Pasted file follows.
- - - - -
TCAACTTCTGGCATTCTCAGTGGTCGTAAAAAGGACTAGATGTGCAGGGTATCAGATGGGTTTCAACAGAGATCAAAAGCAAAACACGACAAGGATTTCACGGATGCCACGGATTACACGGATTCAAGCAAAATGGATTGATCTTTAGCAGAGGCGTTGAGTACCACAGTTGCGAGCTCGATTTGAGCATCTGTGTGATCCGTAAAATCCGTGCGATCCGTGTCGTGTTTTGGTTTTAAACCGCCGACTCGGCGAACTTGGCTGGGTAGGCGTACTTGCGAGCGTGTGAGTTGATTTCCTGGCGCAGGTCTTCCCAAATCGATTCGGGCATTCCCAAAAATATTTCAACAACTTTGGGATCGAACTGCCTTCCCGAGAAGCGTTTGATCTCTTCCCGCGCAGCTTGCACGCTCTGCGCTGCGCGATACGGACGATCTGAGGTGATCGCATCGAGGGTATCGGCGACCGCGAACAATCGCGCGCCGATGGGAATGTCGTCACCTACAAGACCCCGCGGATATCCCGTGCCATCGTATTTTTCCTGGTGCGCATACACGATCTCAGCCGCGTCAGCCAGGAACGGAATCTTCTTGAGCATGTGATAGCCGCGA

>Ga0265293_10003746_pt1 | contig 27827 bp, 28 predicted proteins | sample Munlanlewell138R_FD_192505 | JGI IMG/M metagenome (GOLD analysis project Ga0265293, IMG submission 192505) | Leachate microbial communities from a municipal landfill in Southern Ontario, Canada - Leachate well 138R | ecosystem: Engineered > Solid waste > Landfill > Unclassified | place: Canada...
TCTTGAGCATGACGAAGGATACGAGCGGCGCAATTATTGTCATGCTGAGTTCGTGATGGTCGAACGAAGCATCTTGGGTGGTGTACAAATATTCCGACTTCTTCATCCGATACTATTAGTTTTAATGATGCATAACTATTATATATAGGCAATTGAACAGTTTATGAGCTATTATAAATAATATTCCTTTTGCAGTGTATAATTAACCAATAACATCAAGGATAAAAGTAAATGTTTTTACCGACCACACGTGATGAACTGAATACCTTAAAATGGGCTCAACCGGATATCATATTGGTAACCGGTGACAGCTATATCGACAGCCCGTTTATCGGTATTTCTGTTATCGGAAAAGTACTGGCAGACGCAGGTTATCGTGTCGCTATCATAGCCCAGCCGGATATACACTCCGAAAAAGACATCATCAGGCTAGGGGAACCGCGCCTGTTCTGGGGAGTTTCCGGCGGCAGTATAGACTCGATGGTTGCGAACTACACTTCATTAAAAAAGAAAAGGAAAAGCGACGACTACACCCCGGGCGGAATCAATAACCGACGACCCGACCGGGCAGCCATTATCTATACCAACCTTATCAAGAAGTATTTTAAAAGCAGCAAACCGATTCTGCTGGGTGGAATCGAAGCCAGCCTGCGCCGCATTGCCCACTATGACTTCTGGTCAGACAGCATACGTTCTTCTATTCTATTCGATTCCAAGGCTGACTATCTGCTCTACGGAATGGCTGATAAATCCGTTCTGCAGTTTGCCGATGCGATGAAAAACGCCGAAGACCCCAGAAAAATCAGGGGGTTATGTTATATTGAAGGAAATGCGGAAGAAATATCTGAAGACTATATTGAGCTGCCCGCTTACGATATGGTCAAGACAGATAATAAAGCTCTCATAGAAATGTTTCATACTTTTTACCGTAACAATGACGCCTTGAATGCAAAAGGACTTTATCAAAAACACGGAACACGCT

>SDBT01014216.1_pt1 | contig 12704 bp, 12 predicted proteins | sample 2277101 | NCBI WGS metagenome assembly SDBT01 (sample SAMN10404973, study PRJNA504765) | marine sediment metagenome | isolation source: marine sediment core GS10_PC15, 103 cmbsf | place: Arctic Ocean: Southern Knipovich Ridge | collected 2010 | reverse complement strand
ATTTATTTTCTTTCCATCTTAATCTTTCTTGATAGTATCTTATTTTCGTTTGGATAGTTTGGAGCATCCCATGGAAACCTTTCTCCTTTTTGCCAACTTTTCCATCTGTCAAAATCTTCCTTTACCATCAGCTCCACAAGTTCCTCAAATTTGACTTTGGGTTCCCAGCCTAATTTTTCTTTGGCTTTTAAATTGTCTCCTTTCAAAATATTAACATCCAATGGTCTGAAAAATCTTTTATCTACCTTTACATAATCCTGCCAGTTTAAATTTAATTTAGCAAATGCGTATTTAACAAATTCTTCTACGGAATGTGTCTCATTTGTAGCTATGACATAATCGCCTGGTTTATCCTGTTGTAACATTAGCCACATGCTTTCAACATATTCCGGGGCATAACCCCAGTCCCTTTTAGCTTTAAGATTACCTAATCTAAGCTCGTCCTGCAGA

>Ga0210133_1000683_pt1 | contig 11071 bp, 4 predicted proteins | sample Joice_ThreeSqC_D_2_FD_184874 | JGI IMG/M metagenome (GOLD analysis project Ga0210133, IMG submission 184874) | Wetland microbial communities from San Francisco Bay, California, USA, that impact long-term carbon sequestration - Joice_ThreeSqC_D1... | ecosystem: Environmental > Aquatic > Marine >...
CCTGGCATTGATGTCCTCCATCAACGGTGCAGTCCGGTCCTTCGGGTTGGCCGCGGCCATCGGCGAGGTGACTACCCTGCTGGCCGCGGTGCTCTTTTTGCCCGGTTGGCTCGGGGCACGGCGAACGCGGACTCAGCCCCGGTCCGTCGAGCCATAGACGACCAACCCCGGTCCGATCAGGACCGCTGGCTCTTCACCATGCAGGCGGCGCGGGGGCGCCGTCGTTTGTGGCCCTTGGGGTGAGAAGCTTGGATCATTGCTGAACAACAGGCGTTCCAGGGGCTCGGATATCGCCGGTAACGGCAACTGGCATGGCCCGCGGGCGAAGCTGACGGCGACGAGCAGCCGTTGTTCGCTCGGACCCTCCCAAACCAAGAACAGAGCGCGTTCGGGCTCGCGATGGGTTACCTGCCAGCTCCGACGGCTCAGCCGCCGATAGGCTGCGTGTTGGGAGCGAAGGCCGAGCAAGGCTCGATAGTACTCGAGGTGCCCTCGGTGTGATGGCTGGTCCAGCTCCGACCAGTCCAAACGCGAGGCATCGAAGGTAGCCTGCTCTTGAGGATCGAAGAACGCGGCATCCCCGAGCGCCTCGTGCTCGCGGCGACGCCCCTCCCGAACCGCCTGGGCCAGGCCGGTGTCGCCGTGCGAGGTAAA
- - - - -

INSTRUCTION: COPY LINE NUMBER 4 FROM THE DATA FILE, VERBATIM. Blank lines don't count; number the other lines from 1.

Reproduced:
>SDBT01014216.1_pt1 | contig 12704 bp, 12 predicted proteins | sample 2277101 | NCBI WGS metagenome assembly SDBT01 (sample SAMN10404973, study PRJNA504765) | marine sediment metagenome | isolation source: marine sediment core GS10_PC15, 103 cmbsf | place: Arctic Ocean: Southern Knipovich Ridge | collected 2010 | reverse complement strand